Our Towns

Buhl Farm Park Carries on Industrialist’s Legacy

HERMITAGE, Pa. — There’s a lush 400 acres inside a city and neighboring suburbs filled with thousands of trees and shrubs through which walkers, joggers, and bicyclists exercise and children play in safety.

Within these same 400 acres are tennis courts, picnic shelters, a fitness course and an 11-acre lake for kayaking and fishing in the summer and ice skating, when temperatures allow, in the winter.

Throw in a swimming pool, an activities center and an amphitheater for the performing arts.

What comes to mind? Mill Creek Park in Youngstown? Central Park in New York City? Wrong. Wrong parks. Wrong cities. The inclusion of what is believed to be the only free public golf course in the United States to all these activities might ring a bell.

Ding. It’s Buhl Farm Park in Hermitage, Pa.

“This is like our bar after work,” says a runner of 25 years, Bob Malaniak, who regularly pounds the park pavement with a group of friends. “We don’t have to fight traffic and it’s like a social forum.”

The South Pymatuning Township resident and his family have traveled the United States extensively. Nowhere else, Malaniak says, have they never found a park with as many and free activities as Buhl.

“When my kids and friends come back home, they say they miss having a park like a Buhl Park in their area,” Malaniak adds.

Buhl Farm Park was the idea of millionaire industrialist Frank H. Buhl in the early 1900s. Buhl and his wife, Julia Forker Buhl, wanting to share their good fortune with others, did so in their home community. Between 1907 and 1911, the Buhls bought seven parcels of farmland in Hickory Township (since incorporated into Hermitage), Sharon, and Sharpsville, Pa.

Over four years of planning, Frank and Charles W. Hopkinson, a Cleveland architect, developed the land into a park. Initially, 75,000 trees and shrubs were planted.

One hundred years ago this November, it was deeded to the F.H. Buhl Trustees for $1. In 1915, the Buhls provided an endowment consisting of stocks and bonds valued at approximately $550,000 to care for “the farm.”

The park, privately owned and operated by the trustees, receives no public money. About $1 million is needed annually to maintain the grounds, provide services and compensate about 40 employees, most of them seasonal.

Because so many activities are free, the trustees impose fees on shelter rentals and swimming. They also have an ongoing charitable donation campaign. The park is not affiliated with the Buhl Community Recreation Center in Sharon.

“We’re starting a new 100 years,” says Tom Roskos, recently named director of operations. “We want people to come and enjoy the park and all it offers. We are looking for new ways to get more people to come.”

Roskos hopes that the inaugural Armed Forces Day, scheduled for Saturday, May 16, will draw hundreds to the park. Through educational programs, park officials are working closely with veterans to raise awareness of the role the armed forces play, especially reservists in civilian life.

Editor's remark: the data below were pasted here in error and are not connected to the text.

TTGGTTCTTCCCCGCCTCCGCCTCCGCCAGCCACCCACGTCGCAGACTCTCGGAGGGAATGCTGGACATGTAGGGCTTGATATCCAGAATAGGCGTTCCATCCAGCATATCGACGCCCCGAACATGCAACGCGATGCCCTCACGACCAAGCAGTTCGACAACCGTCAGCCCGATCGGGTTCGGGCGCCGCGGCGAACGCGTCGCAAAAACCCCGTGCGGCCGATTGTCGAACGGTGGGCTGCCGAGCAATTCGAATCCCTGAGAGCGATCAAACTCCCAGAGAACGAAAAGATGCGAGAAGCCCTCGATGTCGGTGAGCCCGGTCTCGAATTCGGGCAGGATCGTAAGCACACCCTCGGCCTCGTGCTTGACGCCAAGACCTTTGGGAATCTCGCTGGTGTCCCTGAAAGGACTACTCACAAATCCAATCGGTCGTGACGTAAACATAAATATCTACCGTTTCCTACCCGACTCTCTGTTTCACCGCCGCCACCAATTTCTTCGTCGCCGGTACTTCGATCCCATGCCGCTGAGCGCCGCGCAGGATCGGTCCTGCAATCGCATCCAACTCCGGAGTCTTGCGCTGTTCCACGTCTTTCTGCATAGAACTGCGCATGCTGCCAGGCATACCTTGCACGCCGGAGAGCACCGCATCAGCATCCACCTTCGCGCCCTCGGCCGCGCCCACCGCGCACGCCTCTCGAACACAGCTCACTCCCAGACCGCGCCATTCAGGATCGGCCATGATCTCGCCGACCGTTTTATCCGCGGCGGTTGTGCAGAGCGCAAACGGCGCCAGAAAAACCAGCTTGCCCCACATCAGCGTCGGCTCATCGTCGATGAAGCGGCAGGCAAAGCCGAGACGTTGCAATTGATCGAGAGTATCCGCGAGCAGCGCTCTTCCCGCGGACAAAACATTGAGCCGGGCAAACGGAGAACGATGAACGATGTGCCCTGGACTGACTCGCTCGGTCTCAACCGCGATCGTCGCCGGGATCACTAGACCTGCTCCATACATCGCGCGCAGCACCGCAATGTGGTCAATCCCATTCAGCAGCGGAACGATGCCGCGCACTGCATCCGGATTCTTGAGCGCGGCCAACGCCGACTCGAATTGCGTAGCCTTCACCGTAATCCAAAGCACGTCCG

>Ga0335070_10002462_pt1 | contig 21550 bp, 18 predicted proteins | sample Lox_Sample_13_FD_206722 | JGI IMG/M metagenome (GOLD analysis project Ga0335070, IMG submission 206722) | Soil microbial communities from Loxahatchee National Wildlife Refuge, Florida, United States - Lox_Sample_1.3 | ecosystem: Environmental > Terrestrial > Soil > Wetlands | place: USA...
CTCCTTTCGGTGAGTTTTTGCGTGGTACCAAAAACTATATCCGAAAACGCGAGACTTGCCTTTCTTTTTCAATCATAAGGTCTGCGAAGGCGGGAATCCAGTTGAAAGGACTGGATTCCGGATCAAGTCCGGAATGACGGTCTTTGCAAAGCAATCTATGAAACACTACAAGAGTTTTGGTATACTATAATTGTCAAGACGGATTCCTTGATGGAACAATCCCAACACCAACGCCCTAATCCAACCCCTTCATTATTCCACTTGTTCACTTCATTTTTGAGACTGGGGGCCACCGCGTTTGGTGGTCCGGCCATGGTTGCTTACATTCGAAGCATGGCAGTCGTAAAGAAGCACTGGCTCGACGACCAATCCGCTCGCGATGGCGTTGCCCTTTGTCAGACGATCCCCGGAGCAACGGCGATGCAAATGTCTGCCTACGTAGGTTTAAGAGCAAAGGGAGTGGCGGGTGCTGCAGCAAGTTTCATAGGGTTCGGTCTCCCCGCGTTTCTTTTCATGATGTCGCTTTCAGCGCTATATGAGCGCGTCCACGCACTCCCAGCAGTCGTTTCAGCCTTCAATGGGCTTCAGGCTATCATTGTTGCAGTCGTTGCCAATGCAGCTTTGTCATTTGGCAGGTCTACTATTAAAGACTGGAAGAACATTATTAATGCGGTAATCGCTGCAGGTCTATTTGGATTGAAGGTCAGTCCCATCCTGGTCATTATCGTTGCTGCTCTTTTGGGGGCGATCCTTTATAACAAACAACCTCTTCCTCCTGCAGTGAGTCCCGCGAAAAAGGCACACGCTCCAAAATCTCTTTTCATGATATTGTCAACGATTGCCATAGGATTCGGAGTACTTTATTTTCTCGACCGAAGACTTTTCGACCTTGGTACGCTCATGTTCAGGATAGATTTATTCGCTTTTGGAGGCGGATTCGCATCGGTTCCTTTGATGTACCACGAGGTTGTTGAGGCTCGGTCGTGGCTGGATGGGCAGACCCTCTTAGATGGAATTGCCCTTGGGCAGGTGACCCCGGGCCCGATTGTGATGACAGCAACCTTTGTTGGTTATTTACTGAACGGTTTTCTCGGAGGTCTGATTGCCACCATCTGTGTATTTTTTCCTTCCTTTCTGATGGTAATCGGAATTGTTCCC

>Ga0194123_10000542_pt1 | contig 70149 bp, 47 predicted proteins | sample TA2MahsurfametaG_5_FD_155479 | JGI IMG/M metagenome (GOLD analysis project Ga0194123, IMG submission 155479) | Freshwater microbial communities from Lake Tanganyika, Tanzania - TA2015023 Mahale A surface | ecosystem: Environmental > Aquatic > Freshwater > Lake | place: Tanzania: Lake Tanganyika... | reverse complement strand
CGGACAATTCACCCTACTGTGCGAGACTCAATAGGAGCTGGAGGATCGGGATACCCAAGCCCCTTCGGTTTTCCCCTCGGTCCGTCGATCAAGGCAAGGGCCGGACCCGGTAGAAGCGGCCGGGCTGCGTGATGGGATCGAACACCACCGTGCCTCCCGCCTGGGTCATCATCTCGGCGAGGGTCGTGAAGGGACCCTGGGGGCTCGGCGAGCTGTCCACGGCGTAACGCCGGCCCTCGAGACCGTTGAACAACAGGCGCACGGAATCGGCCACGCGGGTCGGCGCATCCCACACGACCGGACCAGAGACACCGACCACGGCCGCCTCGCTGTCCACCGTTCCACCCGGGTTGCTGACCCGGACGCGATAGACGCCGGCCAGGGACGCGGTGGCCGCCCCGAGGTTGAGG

The committee is inviting re-enactors that day to depict American military units throughout American history. Veterans will take part in a “footlocker display” where they can show the types of gear soldiers and sailors have used since the Revolutionary War.

On that day, the Performing Arts Center will be the stage for musical groups. Visitors, especially children, will be able to participate in events – from a cricket match to an obstacle course and other activities related to military training.

Ice skating on Lake Julia and a Frisbee golf course are among possible additions to an already busy park menu. Two recent Sunday experiments with ice skating, dormant the last 30 years, brought large, enthusiastic crowds, Roskos says.

Sherry Greenburg recalls her childhood when she grew up on Hazen Road in Sharpsville opposite the park and skated on the Lake Julia when it froze.

“It was good to see ice skating back in the park,” says Greenburg, of Hermitage. “I have many fond memories of always being in the park. We would walk in and run in there forever.”

When Greenburg was a girl, her Brownie troop met in a park shelter. As an adult, she became a runner in the 1970s, joining the Shenango Valley Roadrunners Club and logged many miles in Buhl Park and competed in distance meets.

The park’s free public 9-hole golf course will open in mid-April and allow play through September. The course, par 34, is 2,378 yards long. More than 4,000 free rounds of golf are played every year.

Buhl Park offers eight tennis courts, including one grass court and one clay. The courts will open Memorial Day weekend.

The park is the site of a 207,000-gallon swimming pool open to the public. The pool, near the casino and overlooking Lake Julia, offers a diving board, five 25-meter lanes during adult swims, and a shallow area for children.

The schedules of this summer’s concerts series in the Performing Arts Center will be announced shortly.

Bud Mehalko, director of safety/security, heads a park ranger staff of 10. The rangers patrol the 400 acres and are ready to summon the police departments from Hermitage, Sharon and Sharpsville should events warrant.

“We are most proud of our secure, safe environment,” says Deb Fait, grant writer for the park. “Our walkers and everyone who uses the park feel it’s their park. They will tell us if something may be wrong.”

Roskos is especially fond of a quote from founder Frank Buhl: “There’s just one thing about the Farm. You will notice when you go out there that there isn’t a ‘Don’t’ sign in the whole place. There never will be.”

Editor’s Note: Reported and written by Dick Davis.

PICTURED: The Buhl Park Casino is the park’s ballroom available for events. It’s surrounded by verandas that offer a view of Lake Julia.

Published by The Business Journal, Youngstown, Ohio.